2009: 2. The Wagner Clan

“It is often said that more books have been written about Richard Wagner, probably the most adored and detested creative artist in history, than about anyone else bar Jesus Christ and Napoleon”

The Wagner Clan, Jonathan Carr

This is a story of Richard Wagner, and of his (often crazy) family, and how they preserved and maintained his legacy - while also helping to run it into the dirt.  It is the story of the Bayreuth festival, of anti-Semitism and Nazism, and  of one illustrious and infamous family’s saga, which at times seems to be almost as involved as that of the master’s characters (though, not quite, since at least no one in the story managed to fall in love and impregnate their own sibling!).  It is a hell of a story - starting with Wagner’s genius and vile anti-semitism, through the managing of his image after his death first by his wife, Cosima (herself the illegitimate daughter of Liszt), then by his composer son Siegfreid, and his crazy Nazi wife Winnifred (who, though born in England, out German-ed the Germans by becoming Hitler’s best friend), and then by his grandsons who ended up with their own power struggle that still goes on today.  There is no question this is interesting gossipy stuff, with enough real history (with Wagner and World War II) to keep it from being trashy.  And Carr writes well - fluidly and with charm.  My only quibble is that while Carr does a decent job explaining the historical backstory, he drops the ball on explaining the musical backstory.  He takes for granted that we understand why Wagner is so important, and what the magic of the Beyreuth festival is al about.  I would actually have appreciated more context for why I should care about who runs Beyreuth, and less about how Hitler came to power.  I know why World War II is important - I need some more help with Richard Wagner.  Still, it isn’t as if I didn’t enjoy the book - its just that I was left, a bit, at the end (which is all about the interfamily power struggles as to who will run the festival) with the thought “who cares?”, and I think a little more explanation by Carr would have explained why I should.  Still, the beginning about the Master’s life and his crazy family, and the whole Nazi section is interesting enough to carry you through - even if the last bit might only really speak to Wagnerians.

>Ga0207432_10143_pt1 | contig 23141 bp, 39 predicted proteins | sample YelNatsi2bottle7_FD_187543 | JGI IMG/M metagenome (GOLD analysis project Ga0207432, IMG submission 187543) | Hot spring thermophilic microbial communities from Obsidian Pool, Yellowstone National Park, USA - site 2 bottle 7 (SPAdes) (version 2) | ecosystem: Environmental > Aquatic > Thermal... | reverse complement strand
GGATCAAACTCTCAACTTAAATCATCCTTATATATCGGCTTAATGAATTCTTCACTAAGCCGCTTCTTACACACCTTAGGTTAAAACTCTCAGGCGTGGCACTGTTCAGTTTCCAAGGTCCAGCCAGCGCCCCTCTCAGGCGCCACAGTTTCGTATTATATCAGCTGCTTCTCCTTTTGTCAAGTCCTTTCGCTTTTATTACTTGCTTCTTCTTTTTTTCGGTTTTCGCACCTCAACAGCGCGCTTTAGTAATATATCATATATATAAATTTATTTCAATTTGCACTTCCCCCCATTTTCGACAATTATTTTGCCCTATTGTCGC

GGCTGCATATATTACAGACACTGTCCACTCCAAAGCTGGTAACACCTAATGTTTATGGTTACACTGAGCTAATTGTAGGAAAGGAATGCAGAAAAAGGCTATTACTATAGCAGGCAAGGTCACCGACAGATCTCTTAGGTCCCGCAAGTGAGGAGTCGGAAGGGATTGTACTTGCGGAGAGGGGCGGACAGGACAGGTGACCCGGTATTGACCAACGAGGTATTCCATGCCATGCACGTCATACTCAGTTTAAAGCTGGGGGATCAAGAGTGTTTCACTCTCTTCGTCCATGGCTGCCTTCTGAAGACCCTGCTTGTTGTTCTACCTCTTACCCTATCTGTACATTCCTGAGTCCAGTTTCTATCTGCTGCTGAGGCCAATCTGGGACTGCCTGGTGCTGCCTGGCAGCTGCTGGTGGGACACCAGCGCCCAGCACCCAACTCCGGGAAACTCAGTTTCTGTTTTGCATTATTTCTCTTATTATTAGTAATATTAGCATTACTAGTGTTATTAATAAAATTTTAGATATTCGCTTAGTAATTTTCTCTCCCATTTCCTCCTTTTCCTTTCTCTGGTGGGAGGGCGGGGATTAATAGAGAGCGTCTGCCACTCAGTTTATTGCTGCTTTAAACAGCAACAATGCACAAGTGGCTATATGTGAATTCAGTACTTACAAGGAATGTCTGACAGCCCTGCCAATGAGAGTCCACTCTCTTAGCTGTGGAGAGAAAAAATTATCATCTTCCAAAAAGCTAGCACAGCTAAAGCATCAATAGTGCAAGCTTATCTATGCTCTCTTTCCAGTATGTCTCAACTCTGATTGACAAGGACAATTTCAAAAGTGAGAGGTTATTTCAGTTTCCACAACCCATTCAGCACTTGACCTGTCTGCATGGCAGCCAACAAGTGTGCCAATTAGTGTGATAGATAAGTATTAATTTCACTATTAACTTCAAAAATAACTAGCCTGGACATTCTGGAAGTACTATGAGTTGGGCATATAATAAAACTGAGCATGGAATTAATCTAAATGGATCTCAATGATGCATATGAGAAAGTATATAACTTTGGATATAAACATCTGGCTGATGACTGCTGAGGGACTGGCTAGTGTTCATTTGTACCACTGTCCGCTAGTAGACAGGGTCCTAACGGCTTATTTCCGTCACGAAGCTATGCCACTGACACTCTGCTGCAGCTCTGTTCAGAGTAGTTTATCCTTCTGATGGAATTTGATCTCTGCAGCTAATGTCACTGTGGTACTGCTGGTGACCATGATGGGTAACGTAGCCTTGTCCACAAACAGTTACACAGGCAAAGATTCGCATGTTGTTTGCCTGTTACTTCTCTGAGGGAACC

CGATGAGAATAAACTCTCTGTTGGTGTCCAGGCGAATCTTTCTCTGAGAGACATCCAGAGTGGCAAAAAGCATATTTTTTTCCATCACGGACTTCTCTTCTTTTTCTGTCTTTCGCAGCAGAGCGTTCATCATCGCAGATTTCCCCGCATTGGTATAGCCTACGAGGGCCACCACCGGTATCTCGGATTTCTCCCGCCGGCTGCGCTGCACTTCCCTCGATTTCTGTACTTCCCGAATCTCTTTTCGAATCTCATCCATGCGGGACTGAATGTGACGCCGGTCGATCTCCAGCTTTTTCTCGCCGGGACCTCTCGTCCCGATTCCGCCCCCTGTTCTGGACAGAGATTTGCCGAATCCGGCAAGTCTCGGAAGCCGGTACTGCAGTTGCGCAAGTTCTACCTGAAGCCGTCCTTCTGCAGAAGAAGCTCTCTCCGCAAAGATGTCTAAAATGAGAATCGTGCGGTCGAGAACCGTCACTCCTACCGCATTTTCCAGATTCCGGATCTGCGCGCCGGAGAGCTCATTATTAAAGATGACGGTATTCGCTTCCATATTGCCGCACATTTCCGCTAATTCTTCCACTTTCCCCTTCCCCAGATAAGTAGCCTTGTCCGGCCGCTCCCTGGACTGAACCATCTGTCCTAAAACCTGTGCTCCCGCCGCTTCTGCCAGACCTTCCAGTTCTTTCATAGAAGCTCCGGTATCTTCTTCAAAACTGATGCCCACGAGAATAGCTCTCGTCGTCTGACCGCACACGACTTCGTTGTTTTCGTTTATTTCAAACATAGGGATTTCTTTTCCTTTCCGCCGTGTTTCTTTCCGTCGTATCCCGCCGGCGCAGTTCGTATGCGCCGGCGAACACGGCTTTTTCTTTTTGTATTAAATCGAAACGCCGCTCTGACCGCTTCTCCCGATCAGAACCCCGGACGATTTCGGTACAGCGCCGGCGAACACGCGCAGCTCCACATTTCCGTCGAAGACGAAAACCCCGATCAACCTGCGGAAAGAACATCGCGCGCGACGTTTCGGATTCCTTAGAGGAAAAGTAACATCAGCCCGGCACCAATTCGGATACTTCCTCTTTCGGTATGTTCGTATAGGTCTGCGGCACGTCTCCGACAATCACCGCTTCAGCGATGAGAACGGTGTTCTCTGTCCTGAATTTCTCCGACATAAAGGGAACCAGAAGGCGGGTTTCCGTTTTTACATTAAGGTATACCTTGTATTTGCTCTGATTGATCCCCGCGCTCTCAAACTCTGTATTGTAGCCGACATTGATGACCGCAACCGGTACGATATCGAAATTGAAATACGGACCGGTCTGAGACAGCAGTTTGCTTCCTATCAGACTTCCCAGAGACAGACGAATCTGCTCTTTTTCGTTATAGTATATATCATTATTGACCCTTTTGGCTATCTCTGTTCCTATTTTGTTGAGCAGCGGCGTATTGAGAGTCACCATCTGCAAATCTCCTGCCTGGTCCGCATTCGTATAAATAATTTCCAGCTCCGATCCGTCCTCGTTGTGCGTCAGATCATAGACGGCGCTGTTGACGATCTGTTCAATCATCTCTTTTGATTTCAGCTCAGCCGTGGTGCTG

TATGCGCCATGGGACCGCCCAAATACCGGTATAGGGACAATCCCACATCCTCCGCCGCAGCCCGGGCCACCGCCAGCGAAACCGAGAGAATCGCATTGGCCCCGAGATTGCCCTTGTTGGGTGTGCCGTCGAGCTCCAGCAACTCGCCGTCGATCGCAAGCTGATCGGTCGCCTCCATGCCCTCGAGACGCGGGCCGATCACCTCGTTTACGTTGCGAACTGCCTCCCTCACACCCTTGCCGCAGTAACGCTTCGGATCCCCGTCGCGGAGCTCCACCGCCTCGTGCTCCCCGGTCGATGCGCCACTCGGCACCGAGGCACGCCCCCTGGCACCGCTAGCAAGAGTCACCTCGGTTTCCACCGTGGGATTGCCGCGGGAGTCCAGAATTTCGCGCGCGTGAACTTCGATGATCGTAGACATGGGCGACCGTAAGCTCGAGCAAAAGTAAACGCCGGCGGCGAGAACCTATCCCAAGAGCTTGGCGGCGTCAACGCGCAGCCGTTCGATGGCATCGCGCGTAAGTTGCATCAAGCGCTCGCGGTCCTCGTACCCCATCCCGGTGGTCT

Date/Place Completed:  1/3/09; Flying home from vacation (somewhere over Atlanta!) 

Categories: Non-Fiction, Book Resolution (2008)

© Carrie Dunsmore 2017